Thursday, May 7, 2009

Balloon safety - tethered? Where to fly!

Some more on practical considerations for flying balloons.

In the U.S at least, they need to weigh less than 6Ib, have a parachute built in, use rope of a certain strength, have a redundant means of bursting the balloon on command (say by radio and a timer), carry a radar reflector, not be flown at night, and have their position reported to Air Traffic Control by 'phone regularly (usually by the balloon radioing back its GPS coordinates to you).

If you don't know where the balloon is or can no longer control it, then it is declared "derelict", which is a very bad reputation to get!

This is all pretty stringent enough but in the U.K it would be worse.

It is fine for a 6 Ib gondola to plummet out of the sky over the Kansas prairie or whatever but I think your chances of this landing on a house or a road or suchlike in the U.K, with its much higher population density, are depressingly higher.
Also, I remember reading somewhere that you're not allowed Ham radios etc on the balloon in the U.K.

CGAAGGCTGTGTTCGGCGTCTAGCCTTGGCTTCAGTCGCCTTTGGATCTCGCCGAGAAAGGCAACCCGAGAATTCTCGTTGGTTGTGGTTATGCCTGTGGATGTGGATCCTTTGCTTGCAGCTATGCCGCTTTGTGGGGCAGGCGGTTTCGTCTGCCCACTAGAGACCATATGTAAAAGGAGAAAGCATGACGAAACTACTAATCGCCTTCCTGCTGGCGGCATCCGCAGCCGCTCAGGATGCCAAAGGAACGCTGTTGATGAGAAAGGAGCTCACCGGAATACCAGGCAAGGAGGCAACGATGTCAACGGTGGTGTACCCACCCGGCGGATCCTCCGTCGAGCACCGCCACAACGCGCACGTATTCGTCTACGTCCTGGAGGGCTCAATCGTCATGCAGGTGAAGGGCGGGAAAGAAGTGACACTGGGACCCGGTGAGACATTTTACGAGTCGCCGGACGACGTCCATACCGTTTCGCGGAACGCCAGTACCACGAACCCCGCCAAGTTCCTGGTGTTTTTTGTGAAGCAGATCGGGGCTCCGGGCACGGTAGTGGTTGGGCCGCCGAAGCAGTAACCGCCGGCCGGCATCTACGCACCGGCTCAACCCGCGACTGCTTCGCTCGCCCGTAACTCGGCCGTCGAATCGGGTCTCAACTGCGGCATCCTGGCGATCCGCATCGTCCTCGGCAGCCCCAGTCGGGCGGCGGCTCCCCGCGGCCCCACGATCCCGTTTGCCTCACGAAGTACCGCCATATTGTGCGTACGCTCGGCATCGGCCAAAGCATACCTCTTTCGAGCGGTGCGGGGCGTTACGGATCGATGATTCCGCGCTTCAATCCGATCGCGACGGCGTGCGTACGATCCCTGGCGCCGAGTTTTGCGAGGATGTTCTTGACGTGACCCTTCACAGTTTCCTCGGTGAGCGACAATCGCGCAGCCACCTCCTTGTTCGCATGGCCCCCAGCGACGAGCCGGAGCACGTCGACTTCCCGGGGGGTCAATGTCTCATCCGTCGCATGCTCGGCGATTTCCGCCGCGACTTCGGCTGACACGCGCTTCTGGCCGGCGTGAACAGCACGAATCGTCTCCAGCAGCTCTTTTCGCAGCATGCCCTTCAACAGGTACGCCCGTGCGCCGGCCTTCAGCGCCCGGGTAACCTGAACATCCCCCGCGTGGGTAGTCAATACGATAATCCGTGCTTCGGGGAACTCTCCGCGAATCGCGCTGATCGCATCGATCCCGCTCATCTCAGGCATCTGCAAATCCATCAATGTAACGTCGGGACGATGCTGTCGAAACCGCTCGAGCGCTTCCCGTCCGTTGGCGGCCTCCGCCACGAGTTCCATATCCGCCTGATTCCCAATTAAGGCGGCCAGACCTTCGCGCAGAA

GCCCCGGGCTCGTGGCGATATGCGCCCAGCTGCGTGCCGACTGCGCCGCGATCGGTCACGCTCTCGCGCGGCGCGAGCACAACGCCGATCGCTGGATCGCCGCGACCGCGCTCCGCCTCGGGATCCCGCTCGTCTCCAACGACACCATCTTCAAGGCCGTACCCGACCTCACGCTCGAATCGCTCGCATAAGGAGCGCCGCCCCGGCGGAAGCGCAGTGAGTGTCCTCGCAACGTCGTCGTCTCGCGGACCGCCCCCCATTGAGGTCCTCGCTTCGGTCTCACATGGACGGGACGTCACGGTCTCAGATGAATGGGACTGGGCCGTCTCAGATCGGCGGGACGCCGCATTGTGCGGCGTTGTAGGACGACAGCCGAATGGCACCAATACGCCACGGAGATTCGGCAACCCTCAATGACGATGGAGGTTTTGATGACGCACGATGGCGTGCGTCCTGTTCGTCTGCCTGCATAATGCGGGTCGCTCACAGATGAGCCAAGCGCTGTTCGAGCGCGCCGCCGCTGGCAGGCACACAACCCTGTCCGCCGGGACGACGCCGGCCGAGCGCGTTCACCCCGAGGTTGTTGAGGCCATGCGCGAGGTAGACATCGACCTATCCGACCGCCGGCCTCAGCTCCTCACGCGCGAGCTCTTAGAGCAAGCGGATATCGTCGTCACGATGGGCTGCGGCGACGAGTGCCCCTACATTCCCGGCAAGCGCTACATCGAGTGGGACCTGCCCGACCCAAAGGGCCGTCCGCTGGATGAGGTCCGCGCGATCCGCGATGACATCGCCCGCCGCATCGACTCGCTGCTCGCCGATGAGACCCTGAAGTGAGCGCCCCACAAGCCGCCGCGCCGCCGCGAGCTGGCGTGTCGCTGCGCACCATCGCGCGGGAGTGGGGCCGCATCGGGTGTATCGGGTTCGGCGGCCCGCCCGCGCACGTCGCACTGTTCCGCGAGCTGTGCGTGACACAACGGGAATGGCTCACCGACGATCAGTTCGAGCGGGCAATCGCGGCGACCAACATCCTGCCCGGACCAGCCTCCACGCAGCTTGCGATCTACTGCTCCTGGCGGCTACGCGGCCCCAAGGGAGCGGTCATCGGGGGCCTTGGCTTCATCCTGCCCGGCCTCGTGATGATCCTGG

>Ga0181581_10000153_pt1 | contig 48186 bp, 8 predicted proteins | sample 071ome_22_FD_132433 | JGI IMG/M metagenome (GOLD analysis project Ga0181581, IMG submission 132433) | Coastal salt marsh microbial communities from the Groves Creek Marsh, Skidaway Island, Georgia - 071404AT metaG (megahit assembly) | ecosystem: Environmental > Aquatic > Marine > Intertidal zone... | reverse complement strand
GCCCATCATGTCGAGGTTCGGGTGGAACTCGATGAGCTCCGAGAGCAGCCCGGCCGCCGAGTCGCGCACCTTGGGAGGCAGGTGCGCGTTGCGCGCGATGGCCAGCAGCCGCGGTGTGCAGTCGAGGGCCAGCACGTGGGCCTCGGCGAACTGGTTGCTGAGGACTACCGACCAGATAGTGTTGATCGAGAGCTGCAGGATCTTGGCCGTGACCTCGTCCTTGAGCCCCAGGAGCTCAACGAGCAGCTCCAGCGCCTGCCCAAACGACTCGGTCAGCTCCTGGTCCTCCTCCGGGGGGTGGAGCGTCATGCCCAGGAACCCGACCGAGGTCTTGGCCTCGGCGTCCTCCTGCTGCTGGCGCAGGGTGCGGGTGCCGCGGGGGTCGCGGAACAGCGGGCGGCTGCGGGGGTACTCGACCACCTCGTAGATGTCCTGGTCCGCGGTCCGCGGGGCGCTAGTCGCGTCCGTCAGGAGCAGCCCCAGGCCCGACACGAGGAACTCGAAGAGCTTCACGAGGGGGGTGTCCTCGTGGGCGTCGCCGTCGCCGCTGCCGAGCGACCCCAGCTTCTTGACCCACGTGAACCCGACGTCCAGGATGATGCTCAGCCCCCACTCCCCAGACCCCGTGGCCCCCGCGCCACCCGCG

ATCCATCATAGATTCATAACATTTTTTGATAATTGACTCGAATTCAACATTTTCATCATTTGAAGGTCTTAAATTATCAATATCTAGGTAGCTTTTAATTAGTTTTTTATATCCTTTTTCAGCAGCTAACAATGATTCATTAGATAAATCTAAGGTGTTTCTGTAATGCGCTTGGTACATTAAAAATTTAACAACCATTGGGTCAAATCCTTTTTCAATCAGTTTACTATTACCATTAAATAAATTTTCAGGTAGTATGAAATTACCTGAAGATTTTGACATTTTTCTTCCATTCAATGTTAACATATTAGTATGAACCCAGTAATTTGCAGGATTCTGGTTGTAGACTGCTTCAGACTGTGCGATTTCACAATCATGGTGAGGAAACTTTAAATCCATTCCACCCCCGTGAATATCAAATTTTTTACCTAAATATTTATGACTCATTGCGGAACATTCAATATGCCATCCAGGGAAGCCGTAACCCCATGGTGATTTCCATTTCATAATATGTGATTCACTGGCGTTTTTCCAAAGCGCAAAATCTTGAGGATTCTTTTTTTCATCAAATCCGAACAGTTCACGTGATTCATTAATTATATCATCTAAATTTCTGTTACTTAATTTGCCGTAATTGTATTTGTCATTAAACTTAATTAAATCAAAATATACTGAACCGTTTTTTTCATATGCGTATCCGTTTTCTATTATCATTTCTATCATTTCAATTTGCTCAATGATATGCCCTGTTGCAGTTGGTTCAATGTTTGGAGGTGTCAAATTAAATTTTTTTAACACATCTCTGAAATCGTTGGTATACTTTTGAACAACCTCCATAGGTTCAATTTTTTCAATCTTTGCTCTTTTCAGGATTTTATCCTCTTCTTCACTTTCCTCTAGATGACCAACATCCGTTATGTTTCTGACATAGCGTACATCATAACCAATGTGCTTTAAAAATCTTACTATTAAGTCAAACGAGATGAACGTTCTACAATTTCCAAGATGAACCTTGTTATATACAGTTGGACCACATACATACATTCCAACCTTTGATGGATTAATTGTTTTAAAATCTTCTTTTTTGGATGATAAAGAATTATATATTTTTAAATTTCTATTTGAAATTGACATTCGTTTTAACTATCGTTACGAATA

Still, it has been done - any of you remember the "Space Teddies" flown by the Cambridge Uni student space club?
(We should try and get in touch with them). I think they flew from a military range - but that must have taken some sorting!

So - we fly over water (and prepare to get wet recovering it - anybody got a boat or likes sailing?) or fly in the U.S with our friends at NASA, which was always the plan.
But it would be so nice to test some of this in the U.K...

Could we test it on a tether?
The weight of tether would quickly drag it down, but perhaps we could offset this with balloonets (multiple balloons supporting a structure, in this case the tether). How far up could we go?...


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